Insiders of the Lega are certain that Bannon – by means of “consultations” – was trying to coax Salvini into starting an anti-Papal campaign. How many elderly Italian women and frequent church visitors would forgive him for that? Bannon certainly did not seem to care. He fantasized about “two churches” in Italy, the “progressive-liberal” Francis church on the one side and the “Catholic working class” community on the other with no sense at all of the ensuing liberal hocus-pocus. It was simply a 1:1 copy of “the people against the elites” strategy that Trump had used during his presidential campaign in the US.

    Actually, what Bannon disliked was a Pope who had criticized his political views, while rejecting the tradition represented by the Pope. What he coveted most was the status of being a “Pope” himself.

    Bannon’s ambition was to replace Francis and become some kind of a “Pope of Honour”, the Pope of the “Catholic working class”. The idea that someone would “pop up” to challenge the Pope, is not a novel one in European history. In Medieval Times, European Christianity actually witnessed two Popes who bitterly fought each other.

    Bannon’s reputation in Europe took a turn for the worse with him posing daily as some kind of religious authority.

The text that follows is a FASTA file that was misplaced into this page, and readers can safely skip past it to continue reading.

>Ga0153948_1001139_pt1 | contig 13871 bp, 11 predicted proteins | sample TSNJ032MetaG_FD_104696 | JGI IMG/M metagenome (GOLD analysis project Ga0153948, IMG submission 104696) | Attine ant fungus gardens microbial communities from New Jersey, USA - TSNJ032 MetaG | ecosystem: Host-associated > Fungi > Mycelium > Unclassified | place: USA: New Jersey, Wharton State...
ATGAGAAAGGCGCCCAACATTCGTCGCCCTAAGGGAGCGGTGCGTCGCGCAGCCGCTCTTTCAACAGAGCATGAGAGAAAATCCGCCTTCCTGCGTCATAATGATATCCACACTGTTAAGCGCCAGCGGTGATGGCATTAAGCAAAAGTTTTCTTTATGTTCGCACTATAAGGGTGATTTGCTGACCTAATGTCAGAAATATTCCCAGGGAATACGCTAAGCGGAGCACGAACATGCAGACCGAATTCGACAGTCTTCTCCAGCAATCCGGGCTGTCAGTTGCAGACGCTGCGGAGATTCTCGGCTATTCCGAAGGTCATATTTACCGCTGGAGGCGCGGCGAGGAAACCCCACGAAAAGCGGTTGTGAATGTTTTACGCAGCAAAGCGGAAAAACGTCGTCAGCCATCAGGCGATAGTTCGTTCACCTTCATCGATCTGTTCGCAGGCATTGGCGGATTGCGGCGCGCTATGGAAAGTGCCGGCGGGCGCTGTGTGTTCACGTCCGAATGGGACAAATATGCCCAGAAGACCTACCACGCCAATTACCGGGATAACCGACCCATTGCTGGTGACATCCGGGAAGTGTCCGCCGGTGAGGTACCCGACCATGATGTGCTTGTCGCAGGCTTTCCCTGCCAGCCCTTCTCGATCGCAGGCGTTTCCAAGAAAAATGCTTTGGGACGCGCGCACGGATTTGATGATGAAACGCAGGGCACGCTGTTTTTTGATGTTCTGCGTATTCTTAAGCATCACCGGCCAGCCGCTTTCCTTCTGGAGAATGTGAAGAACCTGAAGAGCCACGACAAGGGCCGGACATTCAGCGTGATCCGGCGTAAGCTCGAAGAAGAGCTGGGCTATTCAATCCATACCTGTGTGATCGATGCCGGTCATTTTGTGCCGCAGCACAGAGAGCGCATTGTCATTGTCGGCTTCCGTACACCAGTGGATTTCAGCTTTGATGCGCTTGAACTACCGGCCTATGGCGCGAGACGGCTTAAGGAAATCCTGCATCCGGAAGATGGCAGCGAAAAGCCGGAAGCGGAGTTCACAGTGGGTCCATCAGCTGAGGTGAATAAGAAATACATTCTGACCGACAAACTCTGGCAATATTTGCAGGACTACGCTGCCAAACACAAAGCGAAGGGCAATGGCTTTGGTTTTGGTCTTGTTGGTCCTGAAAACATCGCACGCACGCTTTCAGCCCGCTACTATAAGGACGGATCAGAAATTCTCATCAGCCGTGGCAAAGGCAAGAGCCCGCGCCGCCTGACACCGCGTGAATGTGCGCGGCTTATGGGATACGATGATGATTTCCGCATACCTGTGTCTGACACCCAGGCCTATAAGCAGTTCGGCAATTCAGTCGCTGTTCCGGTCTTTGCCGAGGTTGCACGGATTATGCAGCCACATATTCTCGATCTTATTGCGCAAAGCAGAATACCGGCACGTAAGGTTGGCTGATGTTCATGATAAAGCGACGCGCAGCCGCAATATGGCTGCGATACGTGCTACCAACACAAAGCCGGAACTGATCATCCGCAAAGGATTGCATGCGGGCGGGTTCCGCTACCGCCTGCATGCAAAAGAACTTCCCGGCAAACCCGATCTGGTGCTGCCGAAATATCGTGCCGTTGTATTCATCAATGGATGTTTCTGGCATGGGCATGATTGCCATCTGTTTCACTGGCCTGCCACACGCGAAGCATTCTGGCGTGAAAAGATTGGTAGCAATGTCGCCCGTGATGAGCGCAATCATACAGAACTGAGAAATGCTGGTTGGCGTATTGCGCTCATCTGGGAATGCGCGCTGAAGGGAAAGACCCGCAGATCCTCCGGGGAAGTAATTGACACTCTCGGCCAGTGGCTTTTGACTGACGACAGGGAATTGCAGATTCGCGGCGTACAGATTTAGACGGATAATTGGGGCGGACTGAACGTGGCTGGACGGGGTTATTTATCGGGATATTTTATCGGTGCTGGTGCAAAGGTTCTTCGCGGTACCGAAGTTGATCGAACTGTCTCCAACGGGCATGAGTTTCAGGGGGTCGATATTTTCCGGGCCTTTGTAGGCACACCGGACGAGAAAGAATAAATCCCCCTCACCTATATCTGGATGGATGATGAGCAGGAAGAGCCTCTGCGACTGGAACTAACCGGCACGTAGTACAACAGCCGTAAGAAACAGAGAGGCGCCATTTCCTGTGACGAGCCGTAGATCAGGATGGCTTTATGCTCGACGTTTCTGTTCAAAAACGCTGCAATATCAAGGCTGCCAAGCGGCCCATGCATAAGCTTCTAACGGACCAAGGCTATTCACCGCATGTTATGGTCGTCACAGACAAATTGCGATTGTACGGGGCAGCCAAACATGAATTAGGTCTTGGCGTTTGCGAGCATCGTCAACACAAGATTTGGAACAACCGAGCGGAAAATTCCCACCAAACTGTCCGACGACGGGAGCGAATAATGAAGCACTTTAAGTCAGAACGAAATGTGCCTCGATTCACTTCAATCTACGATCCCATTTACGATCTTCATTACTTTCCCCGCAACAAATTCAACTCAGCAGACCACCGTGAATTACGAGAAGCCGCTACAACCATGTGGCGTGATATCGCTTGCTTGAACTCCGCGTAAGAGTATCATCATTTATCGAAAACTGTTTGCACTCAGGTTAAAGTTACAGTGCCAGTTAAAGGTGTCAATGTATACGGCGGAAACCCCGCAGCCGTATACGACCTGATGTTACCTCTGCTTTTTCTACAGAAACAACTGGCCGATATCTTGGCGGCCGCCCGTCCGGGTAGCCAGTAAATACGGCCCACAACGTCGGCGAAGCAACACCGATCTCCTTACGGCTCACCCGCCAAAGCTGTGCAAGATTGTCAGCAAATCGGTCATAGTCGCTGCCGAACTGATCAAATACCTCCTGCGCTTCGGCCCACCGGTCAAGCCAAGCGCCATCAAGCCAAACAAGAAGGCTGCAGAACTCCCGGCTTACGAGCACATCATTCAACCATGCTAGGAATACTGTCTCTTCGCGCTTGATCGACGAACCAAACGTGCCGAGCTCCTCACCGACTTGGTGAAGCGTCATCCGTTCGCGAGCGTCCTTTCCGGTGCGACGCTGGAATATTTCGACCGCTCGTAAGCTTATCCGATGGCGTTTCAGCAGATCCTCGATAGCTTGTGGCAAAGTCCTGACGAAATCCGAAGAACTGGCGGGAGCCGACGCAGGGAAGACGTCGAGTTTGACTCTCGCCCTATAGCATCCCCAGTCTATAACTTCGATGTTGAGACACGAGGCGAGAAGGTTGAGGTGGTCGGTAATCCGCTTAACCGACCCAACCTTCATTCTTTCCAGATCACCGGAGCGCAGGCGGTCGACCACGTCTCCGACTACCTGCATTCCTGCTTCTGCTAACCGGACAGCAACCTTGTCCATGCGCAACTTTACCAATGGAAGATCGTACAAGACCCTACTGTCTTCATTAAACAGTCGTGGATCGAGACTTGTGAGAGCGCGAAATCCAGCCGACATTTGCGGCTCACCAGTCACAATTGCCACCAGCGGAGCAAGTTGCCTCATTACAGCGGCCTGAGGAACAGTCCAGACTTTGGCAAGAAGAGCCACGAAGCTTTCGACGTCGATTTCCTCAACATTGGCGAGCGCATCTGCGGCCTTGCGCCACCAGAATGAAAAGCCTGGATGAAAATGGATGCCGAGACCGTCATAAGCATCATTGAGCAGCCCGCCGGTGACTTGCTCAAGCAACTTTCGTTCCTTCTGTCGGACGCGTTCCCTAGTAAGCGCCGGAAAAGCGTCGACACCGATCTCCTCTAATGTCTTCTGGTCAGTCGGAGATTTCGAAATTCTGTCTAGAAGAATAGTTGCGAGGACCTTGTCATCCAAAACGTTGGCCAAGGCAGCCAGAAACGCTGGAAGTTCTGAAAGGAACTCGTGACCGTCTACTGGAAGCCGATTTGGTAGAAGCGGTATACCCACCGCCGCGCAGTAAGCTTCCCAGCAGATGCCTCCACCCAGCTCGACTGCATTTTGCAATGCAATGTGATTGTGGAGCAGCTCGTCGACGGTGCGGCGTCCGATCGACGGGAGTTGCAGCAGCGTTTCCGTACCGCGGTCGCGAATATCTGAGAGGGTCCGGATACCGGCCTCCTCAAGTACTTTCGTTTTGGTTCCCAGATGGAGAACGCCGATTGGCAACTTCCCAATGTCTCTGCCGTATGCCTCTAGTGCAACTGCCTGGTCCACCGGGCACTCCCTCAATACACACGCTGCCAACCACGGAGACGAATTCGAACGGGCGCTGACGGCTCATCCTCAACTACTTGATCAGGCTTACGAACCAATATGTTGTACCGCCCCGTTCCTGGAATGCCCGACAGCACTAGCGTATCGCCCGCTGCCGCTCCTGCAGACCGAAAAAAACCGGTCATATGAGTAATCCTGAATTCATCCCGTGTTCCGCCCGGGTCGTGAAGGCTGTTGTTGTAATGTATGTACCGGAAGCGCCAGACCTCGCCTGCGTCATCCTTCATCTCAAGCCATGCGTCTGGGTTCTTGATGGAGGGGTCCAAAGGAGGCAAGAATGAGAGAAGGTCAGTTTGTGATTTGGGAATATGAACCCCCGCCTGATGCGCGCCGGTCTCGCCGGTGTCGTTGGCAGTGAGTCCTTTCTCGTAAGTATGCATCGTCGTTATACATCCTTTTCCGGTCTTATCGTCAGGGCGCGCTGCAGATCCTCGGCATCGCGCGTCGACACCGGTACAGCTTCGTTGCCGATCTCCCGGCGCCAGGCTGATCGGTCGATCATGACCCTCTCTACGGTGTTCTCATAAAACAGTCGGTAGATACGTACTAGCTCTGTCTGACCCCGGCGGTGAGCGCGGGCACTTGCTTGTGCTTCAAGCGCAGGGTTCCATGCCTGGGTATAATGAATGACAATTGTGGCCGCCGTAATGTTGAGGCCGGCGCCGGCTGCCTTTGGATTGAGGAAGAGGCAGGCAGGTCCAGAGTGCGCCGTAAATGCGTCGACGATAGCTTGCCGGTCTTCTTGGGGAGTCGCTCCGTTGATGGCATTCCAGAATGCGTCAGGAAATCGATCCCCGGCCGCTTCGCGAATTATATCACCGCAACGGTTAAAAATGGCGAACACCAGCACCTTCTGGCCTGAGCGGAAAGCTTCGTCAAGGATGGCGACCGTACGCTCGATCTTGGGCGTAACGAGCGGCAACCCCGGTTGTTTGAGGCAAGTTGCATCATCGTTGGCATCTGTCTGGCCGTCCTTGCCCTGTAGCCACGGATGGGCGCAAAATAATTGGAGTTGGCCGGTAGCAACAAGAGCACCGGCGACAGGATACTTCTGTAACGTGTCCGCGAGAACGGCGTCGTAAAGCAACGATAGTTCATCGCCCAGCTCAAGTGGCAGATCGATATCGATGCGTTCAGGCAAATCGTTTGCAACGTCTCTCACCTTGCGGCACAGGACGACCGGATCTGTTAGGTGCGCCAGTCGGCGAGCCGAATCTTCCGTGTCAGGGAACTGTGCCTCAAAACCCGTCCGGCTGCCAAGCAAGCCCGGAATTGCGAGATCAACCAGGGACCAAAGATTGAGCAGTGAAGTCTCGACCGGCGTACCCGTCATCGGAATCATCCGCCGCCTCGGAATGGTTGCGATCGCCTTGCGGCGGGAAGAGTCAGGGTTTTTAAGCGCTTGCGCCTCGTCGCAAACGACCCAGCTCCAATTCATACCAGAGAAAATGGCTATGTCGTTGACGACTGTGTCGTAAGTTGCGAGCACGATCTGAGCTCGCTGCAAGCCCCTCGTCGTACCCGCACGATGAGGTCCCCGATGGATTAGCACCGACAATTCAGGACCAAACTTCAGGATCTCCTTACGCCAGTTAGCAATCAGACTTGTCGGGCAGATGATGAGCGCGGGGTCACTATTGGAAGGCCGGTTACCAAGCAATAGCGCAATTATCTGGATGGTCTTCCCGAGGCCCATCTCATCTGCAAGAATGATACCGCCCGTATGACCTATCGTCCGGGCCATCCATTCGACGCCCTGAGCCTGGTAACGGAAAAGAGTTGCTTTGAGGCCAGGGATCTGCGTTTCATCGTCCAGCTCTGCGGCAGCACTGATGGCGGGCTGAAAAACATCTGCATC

The focus on Bannon’s extroverted “Catholicism” was perhaps misguided, since he is rather driven by another religion, that of Vanity. It is no coincidence that especially Vanity and Vainglory are part of the seven deadly sins of Christianity. Both are seen as odious expressions of self-exaltation.

    Steve Bannon made nothing better but instead he made many things worse on the European continent, a bit like Columbus. He left some glass pearls and other worthless “presents” for the indigenous peoples he had come into contact with. In addition, he may unwittingly have spread some viruses and bacteria.

    Let us hope that Bannon’s expedition to Europe will not deeply harm European sovereigntists. His viruses and bacteria include hypocrisy, vanity and turmoil. Europe certainly does not need a Steve Bannon.

    carlfriedrich@freewestmedia.com